13. Then it also appears that the Government afterwards settled this estate, No. 312, with the plaintiffs' predeoessors-in-title and there would have been no reason to suppose that any third person was interested in the defendants' tenure, but for a measurement chitta which was put in evidence by the plaintiffs, and from which it would appear that another person, one Gurupershad, had in some way or other acquired an interest with the plaintiffs in the estate.
14. From this chitta the lower Courts appear to have drawn the inference, not only that at the present time the defendant is holding under the plaintiffs and Gurupershad jointly, but that at the time when the kabuliat was given, 50 years ago, the defendant's father was holding under some joint tenure, which has continued to exist up to the present time, and upon this assumption the lower Courts have held that the Full Bench cases, to which I have referred, are applicable here, and that the plaintiffs have no right to sue for an enhancement of the defendant's jumma.
15. Now we are unable to find any legal ground for the inference which the lower Courts have drawn. We can discover no evidence, nor any reason to suppose, that at the time when the kabuliat was given there was any joint tenure in existence, under which the defendant's father was holding; and if, (as we decided in the Full Bench cases, before mentioned) the giving of a separate kabuliat by a tenant to one landlord is inconsistent with the continuance of a joint tenancy by the same tenant under several landlords, the fact of this separate kabuliat having been given to the Government would rather tend to show that at that time the Government, and the Government alone, were the owners of the land included in the kabuliat.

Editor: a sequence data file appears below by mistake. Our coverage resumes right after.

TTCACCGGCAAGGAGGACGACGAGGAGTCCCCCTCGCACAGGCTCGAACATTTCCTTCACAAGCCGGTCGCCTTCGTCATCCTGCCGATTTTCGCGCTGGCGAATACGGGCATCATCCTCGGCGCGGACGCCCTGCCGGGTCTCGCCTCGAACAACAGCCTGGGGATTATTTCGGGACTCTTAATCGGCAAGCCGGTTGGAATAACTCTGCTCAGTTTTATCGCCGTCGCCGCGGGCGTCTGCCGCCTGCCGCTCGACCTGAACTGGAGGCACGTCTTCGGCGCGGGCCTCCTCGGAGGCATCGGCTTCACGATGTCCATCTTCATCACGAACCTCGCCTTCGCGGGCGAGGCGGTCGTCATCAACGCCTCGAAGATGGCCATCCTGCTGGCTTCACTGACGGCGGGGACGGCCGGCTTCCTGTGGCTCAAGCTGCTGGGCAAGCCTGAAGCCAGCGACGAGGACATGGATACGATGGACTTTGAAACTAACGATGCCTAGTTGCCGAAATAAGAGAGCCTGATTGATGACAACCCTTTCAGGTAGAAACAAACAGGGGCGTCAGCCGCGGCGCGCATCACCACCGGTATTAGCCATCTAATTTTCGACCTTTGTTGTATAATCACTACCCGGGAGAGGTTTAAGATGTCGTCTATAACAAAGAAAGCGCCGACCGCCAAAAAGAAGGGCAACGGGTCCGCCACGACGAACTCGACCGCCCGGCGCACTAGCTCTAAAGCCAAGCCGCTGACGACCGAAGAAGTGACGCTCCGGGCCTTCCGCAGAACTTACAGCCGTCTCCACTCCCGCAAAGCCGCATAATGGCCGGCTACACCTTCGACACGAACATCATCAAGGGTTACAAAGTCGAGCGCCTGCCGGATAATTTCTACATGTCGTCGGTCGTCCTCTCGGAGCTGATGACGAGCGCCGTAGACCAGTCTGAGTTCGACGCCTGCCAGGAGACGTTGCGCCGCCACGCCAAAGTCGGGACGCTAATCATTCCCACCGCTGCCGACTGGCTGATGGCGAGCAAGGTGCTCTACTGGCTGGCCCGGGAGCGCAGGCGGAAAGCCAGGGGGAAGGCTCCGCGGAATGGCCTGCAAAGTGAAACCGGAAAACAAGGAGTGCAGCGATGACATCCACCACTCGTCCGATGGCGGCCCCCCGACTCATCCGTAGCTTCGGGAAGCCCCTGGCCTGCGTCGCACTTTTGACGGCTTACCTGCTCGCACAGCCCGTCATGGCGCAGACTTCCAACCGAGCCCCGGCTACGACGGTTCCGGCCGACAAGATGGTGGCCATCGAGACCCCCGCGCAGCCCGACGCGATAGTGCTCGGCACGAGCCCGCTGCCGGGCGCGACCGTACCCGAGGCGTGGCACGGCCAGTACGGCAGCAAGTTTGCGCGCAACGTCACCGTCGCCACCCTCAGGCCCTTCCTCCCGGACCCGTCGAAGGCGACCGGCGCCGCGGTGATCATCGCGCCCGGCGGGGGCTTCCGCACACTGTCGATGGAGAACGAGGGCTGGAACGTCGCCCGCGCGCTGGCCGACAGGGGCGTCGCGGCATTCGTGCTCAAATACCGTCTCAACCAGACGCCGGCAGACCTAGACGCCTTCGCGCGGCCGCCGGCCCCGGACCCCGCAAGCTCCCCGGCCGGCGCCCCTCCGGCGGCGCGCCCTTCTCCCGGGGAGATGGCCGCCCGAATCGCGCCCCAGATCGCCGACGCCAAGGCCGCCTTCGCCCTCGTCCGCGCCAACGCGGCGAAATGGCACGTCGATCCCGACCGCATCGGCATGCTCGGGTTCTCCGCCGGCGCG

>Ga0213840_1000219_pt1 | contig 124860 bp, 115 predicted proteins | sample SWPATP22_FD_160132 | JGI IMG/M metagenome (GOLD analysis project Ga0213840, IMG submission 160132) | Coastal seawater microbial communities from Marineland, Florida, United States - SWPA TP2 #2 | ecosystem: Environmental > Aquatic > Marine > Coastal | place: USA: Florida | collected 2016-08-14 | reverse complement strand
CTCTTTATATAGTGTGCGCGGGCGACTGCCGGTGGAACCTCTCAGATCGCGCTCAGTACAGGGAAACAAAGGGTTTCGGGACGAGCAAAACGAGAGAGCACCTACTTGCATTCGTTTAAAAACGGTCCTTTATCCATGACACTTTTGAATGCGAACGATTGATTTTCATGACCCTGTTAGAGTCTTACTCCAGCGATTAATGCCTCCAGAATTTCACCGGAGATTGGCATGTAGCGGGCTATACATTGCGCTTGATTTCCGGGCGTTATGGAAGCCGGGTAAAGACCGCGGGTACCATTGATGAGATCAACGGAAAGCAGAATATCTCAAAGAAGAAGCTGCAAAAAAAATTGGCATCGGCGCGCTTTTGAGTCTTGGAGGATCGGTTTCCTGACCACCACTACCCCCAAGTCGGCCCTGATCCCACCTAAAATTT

16. It no doubt appears that the defendant's holding is larger now than five bighas; and it may be that either from the Government or from the plaintiff's predecessors in title, or by some other dealings with the property which have not yet come to light, Gurupershad or others may have obtained a share in the lands which the defendant now holds; but if this is so, it by no means follows that the defendant does not hold a share from the plaintiffs at a separate rent, or that such rent may not be enhanced in this suit.
17. Co-sharers in jimali properties may, and often do, make separate leases to the same or different tenants of their undivided shares, and, as at present advised, we can see no valid reason why the rent of such holding should not be enhanced.
18. It is true that in one case, to which we were referred, it would seem that a learned Judge of this Court had expressed an opinion that the enhancement clauses of the Rent Law did not apply to separate leases of undivided properties; but the opinion which he expressed appears to have been somewhat extrajudicial, and at present we are not aware of any authority which is opposed to enhancement in such cases.
19. We think, therefore, that the case must be remanded to the Munsiff's Court, to ascertain, in the first place, with due regard to the observations which we have made, whether the defendant now holds under the plaintiffs separately, or under a joint lease from the plaintiffs and others. In the latter case it might be advisable, if there is no objection to that course, that the plaintiff's co-sharers should be made parties to this suit.
20. If there should appear to be no objection to the suit proceeding, the Court will then have to deal with the question of enhancement.
21. The costs in this and the other Courts will abide the result.